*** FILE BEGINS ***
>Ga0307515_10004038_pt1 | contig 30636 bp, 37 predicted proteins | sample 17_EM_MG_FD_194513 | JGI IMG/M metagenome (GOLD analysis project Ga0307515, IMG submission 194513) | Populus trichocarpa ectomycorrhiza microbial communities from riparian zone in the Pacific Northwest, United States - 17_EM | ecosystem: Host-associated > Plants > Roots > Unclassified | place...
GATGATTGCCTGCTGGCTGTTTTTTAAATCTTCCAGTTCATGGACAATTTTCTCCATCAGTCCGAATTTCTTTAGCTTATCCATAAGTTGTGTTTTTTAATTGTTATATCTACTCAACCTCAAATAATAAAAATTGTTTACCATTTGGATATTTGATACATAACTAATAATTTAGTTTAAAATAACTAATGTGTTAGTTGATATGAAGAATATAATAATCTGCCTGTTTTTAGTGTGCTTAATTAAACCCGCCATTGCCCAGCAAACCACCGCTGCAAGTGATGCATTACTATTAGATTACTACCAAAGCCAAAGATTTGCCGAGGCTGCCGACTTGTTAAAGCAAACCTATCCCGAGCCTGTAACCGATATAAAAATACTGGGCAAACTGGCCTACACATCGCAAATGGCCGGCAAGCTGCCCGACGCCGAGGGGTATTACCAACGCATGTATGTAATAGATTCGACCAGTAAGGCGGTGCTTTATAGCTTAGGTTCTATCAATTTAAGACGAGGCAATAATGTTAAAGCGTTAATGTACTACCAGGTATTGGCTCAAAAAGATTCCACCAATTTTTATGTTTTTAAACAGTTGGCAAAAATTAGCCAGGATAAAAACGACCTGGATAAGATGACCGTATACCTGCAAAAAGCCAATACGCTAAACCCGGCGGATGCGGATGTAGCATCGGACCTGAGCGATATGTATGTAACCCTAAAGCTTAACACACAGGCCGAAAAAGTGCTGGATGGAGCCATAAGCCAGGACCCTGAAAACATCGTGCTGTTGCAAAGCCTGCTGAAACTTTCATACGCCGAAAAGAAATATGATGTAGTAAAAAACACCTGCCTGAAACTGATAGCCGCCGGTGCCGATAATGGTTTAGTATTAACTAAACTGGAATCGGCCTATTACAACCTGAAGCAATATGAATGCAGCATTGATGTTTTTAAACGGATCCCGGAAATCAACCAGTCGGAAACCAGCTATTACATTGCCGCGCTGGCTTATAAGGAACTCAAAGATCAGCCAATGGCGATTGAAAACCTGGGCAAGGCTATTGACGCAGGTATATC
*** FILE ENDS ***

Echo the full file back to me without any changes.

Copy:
>Ga0307515_10004038_pt1 | contig 30636 bp, 37 predicted proteins | sample 17_EM_MG_FD_194513 | JGI IMG/M metagenome (GOLD analysis project Ga0307515, IMG submission 194513) | Populus trichocarpa ectomycorrhiza microbial communities from riparian zone in the Pacific Northwest, United States - 17_EM | ecosystem: Host-associated > Plants > Roots > Unclassified | place...
GATGATTGCCTGCTGGCTGTTTTTTAAATCTTCCAGTTCATGGACAATTTTCTCCATCAGTCCGAATTTCTTTAGCTTATCCATAAGTTGTGTTTTTTAATTGTTATATCTACTCAACCTCAAATAATAAAAATTGTTTACCATTTGGATATTTGATACATAACTAATAATTTAGTTTAAAATAACTAATGTGTTAGTTGATATGAAGAATATAATAATCTGCCTGTTTTTAGTGTGCTTAATTAAACCCGCCATTGCCCAGCAAACCACCGCTGCAAGTGATGCATTACTATTAGATTACTACCAAAGCCAAAGATTTGCCGAGGCTGCCGACTTGTTAAAGCAAACCTATCCCGAGCCTGTAACCGATATAAAAATACTGGGCAAACTGGCCTACACATCGCAAATGGCCGGCAAGCTGCCCGACGCCGAGGGGTATTACCAACGCATGTATGTAATAGATTCGACCAGTAAGGCGGTGCTTTATAGCTTAGGTTCTATCAATTTAAGACGAGGCAATAATGTTAAAGCGTTAATGTACTACCAGGTATTGGCTCAAAAAGATTCCACCAATTTTTATGTTTTTAAACAGTTGGCAAAAATTAGCCAGGATAAAAACGACCTGGATAAGATGACCGTATACCTGCAAAAAGCCAATACGCTAAACCCGGCGGATGCGGATGTAGCATCGGACCTGAGCGATATGTATGTAACCCTAAAGCTTAACACACAGGCCGAAAAAGTGCTGGATGGAGCCATAAGCCAGGACCCTGAAAACATCGTGCTGTTGCAAAGCCTGCTGAAACTTTCATACGCCGAAAAGAAATATGATGTAGTAAAAAACACCTGCCTGAAACTGATAGCCGCCGGTGCCGATAATGGTTTAGTATTAACTAAACTGGAATCGGCCTATTACAACCTGAAGCAATATGAATGCAGCATTGATGTTTTTAAACGGATCCCGGAAATCAACCAGTCGGAAACCAGCTATTACATTGCCGCGCTGGCTTATAAGGAACTCAAAGATCAGCCAATGGCGATTGAAAACCTGGGCAAGGCTATTGACGCAGGTATATC